This is not going to end well. But, God-willing, it will be over quickly.
Dan Bylsma has been coaching for his career with the Pittsburgh Penguins since May 1. He’s had some ups, and he’s had a few downs.
But now, more than ever, his back is against the wall. His Penguins, arguably the most talented team in these Stanley Cup Playoffs, trail the Boston Bruins 2-0 heading to Boston for Games Three and Four.
The time for egos is over. The time for pandering to egos is long since passed. There is no more time for experiments. He needs to accept what works, and what doesn’t. His tenure, and his legacy and Penguins head coach depends on it.
Jarome Iginla to the Right Wing, Please
The “Iggy” experiment on the left wing has run its course. Iginla hadn’t played meaningful minutes on the left since his junior days, and even then he did so sparingly.
Iginla has history with Crosby from the 2010 Vancouver Olympics. He was on the ice for Crosby’s “golden goal” in overtime of the gold-medal game against the U.S. He was lined up with Crosby in the Islanders’ series, and it seemed to work out just fine. But perhaps what’s more, is that Chris Kunitz moved seamlessly back to Evgeni Malkin’s line, almost as though he had been there all season.
There has been some speculation that Iginla is still with Malkin because Crosby doesn’t want to part with Kunitz and Dupuis. If this is the case, then perhaps its time for Bylsma to reassert himself as the head coach of this team.
Figure Out Kris Letang
He has not been good in this postseason, despite leading the league in playoff scoring for a defenseman.
Far too many turnovers, which have led to goals by the opposition. Most recently, the Boston Bruins’ second goal in Game Two on Monday night. He’s been far too careless with the puck, and far too defensively irresponsible.
And take him off the power play. At least the first unit, anyway. Put Paul Martin at the point. He’s a better distributor of the puck, and he’ll play defense. Bottom line, it may be time to sit Kris Letang for a game and tell him to get his head right.
Adjust and Adapt
I’ve already explained Dan Bylsma’s offensive system. One forward, a winger, at the opponent’s blue line, ready to chip the puck deep while the other two forwards chase it down. This after a lengthy stretch pass out of their own end, which is usually met with two defenders (also both forwards, on the back-check) eliminating, or at the very least, making life difficult for the Pens’ high forward on the blue line.
So when Bylsma sees (which I’m assuming that he does) that this system is being bested by a team who has made the proper adjustments, then he must make adjustments of his own.
The two most talented and skilled players in the universe play for the Pittsburgh Penguins. For the love of all things holy and pure, please allow Evgeni Malkin and Sidney Crosby to skate the puck up ice, and allow them to make a play to an open teammate. Gain the offensive zone with the puck, and then get it deep if need be.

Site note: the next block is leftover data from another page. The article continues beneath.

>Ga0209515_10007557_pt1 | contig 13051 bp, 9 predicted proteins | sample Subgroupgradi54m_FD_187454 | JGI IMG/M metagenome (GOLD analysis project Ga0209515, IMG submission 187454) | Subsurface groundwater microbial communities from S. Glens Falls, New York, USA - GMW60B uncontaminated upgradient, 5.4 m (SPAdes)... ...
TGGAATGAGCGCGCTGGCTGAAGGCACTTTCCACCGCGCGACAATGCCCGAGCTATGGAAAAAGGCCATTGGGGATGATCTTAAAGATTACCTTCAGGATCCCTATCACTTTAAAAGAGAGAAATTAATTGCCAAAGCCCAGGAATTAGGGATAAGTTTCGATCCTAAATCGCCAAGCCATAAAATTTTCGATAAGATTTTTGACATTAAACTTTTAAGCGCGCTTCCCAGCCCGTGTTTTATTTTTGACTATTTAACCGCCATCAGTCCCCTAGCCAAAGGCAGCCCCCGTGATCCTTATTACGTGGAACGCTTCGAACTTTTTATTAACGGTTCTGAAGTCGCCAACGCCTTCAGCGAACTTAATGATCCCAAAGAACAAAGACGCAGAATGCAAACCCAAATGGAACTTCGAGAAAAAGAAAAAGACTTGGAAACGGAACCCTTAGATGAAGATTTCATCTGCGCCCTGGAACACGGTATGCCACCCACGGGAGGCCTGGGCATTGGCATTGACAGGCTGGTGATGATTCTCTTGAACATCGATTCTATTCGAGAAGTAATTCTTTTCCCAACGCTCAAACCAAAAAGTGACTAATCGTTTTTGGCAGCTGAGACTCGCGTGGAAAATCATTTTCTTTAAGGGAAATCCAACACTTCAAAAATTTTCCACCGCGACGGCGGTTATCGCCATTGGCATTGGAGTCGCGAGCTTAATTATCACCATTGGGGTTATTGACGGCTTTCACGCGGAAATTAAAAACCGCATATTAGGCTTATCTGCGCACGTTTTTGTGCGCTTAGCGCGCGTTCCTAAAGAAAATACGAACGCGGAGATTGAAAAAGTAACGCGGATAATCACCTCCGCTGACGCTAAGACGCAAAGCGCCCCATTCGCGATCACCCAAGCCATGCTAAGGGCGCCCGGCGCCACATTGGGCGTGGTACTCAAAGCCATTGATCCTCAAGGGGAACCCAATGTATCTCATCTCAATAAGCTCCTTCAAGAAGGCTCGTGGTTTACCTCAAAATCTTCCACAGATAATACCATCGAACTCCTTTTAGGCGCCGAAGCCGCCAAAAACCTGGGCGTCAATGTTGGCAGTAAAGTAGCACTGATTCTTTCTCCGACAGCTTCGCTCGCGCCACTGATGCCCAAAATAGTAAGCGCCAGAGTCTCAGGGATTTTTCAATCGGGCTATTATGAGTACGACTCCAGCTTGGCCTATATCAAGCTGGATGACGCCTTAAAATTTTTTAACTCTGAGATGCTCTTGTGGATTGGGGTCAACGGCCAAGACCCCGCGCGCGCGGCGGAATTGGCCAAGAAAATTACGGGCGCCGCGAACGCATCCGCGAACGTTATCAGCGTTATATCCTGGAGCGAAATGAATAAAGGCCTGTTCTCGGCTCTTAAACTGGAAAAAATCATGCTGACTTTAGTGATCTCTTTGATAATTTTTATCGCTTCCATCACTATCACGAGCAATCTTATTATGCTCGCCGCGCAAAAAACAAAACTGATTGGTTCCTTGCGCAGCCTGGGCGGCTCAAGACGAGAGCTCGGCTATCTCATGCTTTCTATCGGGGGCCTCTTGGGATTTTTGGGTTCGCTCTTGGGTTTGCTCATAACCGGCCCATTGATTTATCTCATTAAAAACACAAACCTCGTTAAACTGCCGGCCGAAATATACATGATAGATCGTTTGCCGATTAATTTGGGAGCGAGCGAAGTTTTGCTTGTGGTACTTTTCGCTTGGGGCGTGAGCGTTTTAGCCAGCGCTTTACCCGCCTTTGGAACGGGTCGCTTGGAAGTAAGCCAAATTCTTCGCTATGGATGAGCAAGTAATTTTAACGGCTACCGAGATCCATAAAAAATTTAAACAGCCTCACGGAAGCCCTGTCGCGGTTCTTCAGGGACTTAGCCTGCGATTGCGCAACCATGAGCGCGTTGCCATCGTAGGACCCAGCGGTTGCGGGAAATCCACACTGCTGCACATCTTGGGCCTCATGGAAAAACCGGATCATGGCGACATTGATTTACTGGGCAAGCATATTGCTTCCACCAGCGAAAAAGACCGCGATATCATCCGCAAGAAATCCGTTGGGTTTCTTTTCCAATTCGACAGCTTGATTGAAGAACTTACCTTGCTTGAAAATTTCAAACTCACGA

And I can’t stress enough: PUCK SUPPORT!!! The one thing missing terribly from the Pens’ game all postseason long has been puck support. At times, it looks as though there are only three Penguins on the ice, and two of them are defensemen playing at center ice.
I don’t care what it takes, but Bylsma must get this team to play defense consistently. Even if it means instituting a trapping style of play. At least that will get the idea in their heads.
Tomas Vokoun was pulled from Monday night’s game against Boston after allowing three goals in 18 minutes of play. None of which could he be faulted for: a breakaway, a turnover, and a defensive meltdown. All three the direct results of skull-numbing decisions with the puck, another trend far too familiar to Pens’ fans.
Tighten up. Start trapping the bejesus out of Boston. Frustrate them defensively, just like they’ve done to the Penguins. And I promise you, 110%, the goals will come.
Of Course it’s Not This Simple
If it were, then I wouldn’t be writing this, now would I? No. I’d be coaching somewhere, at least in the AHL.
Dan Bylsma has to realize what’s at stake here. It’s simply not about just winning The Stanley Cup this season, or failing to do so. It’s first round exits the previous two seasons, and blowing a three-games-to-one lead in the second round in 2010. This team is too talented to lose this way.
Bylsma needs to figure out that it is far easier for Ray Shero to replace one guy (or four, should the entire coaching staff be given the ax), than it is to replace 20. The changes that need to be made are not as simple as I laid out, nor are they as difficult as Bylsma seems to want to make them out to be.
Figure it out, coach. Your job and your reputation depend on it.
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Stay tuned for the piece on Evgeni Malkin. You’ll need to read it with a grain of salt, and an open mind, for sure.